Hunting Season: 2023-2024

By:
Shane Reynolds, Outdoor Recreation Director and Outfitter

Spending time with family and friends during hunting season is a tradition in Texas that many people enjoy. One of the services that we provide to our members at The Clubs of Cordillera Ranch is helping to set up that special hunt for members, their family and guests. We also guide members on hunts each year.

Hunting and other forms of outdoor recreation have been a way of life for many Texans since the beginning of this great state. With each new hunting season, hunters flock to the fields and forest in pursuit of their favorite quarry. Whether you hunt to put food on the table, for the excitement of the chase, or for the relaxation and pleasure of being in the field on a crisp autumn day, hunting continues to be a popular pastime for many Texans.

With hunting season opening on September 1, 2023, we are excited to get this hot dry summer behind us and look ahead to the fall and winter. We have a strong outlook for dove this year, with mourning dove counts coming in 44 percent up over 2022 at 28.3 million dove, and white-wing dove up 20 percent over 2022 with 11.7 million doves. Teal season kicks off next in mid-September. Most waterfowl outlook reports are not out yet, but we do know the breeding numbers of ducks counted in May of 2023 is up slightly over 2022, which was a really good year. The drought conditions in the Hill Country and other parts of the state will continue to be an issue for wildlife but the late winter, early spring rain that much of the state received has helped the whitetail deer populations and conditions this year over 2022-2023, which was a really bad year for whitetail.

Texas has a long history of hunting and it can be argued that Texas is the birthplace of modern wildlife management and conservation. Texans can be proud of the fact that our state has long been a visionary with farming and ranching techniques, and throughout the past 100 years, Texans have managed the land to be productive while conserving and nurturing vital habitat for wild game. Abundant wild game is almost taken for granted in modern-day Texas, but there was a time when the bounty of Texas wildlife was at serious risk. Throughout the 19th century, wild game was abundant in South Texas, but by 1910, deer and wild turkey populations were almost completely eliminated. Thanks to pioneers of game management like Caesar and Alice King Kleberg, who were instrumental in developing the first policies of wildlife management in Texas, future generations of hunters will benefit from ample quarry throughout the state.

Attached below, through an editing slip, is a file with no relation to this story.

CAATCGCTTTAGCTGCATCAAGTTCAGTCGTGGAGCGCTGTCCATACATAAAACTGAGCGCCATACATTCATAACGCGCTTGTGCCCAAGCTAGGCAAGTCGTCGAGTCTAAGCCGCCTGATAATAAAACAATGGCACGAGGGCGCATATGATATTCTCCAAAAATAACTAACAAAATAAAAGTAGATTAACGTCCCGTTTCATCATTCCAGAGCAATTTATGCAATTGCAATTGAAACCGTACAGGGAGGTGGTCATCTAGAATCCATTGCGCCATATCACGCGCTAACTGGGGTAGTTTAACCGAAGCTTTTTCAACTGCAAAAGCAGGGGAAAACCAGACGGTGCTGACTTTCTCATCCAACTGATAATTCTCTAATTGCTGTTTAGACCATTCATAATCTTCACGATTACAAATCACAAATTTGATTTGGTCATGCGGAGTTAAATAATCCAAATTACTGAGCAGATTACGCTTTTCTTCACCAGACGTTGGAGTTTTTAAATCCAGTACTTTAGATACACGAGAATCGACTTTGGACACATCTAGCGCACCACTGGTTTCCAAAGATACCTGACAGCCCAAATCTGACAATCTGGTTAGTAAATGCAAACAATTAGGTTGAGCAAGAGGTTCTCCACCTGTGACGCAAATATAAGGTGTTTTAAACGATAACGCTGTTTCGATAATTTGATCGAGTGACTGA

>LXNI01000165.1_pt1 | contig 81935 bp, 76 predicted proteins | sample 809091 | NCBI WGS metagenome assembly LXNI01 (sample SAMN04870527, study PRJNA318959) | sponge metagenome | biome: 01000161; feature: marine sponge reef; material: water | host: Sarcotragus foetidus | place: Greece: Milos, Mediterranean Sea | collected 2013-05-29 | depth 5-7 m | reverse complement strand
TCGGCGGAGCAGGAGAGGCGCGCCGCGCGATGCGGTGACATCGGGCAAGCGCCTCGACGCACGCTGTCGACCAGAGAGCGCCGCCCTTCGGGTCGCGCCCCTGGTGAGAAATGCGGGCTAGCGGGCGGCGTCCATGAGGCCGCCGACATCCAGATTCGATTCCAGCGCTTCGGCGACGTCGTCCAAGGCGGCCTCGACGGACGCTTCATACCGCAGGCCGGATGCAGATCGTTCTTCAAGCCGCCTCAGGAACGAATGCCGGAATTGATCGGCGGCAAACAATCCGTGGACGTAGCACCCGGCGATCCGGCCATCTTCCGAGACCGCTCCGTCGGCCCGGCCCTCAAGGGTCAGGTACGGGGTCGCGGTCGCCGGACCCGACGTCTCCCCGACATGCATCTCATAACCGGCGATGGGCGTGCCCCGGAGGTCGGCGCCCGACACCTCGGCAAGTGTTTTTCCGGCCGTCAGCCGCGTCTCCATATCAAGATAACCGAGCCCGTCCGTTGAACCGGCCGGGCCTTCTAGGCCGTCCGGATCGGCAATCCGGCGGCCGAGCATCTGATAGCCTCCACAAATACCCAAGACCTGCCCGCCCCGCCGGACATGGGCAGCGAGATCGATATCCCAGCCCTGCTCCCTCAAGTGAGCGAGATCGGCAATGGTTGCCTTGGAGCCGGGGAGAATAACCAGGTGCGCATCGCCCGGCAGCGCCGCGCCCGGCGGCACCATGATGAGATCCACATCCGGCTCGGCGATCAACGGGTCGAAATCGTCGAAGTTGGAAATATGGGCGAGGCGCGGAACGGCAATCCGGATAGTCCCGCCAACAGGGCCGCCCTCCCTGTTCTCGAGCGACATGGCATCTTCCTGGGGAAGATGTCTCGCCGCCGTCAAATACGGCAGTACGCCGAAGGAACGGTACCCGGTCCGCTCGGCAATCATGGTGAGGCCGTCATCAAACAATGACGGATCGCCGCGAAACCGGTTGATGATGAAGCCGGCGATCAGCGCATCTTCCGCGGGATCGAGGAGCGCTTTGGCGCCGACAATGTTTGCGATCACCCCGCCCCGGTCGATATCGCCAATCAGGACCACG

As the Outfitter for The Clubs of Cordillera Ranch, I have access to a myriad of resources to arrange hunts and guided hunts. From a network of leases and properties to personal relationships with guides for dove, duck, hog, quail, turkey, sandhill crane hunts and a lot more, I can help arrange any type of native or exotic hunt in Texas. Most importantly, I’m available to take your children or grandchildren on hunting trips. If life is too busy or if the thought of organizing a hunting trip is daunting, this is a service offered to our members with the Club. I have enjoyed passing on my hunting heritage to my own children, and the time I spend with them in the field is some of the best quality time I’ve shared with them.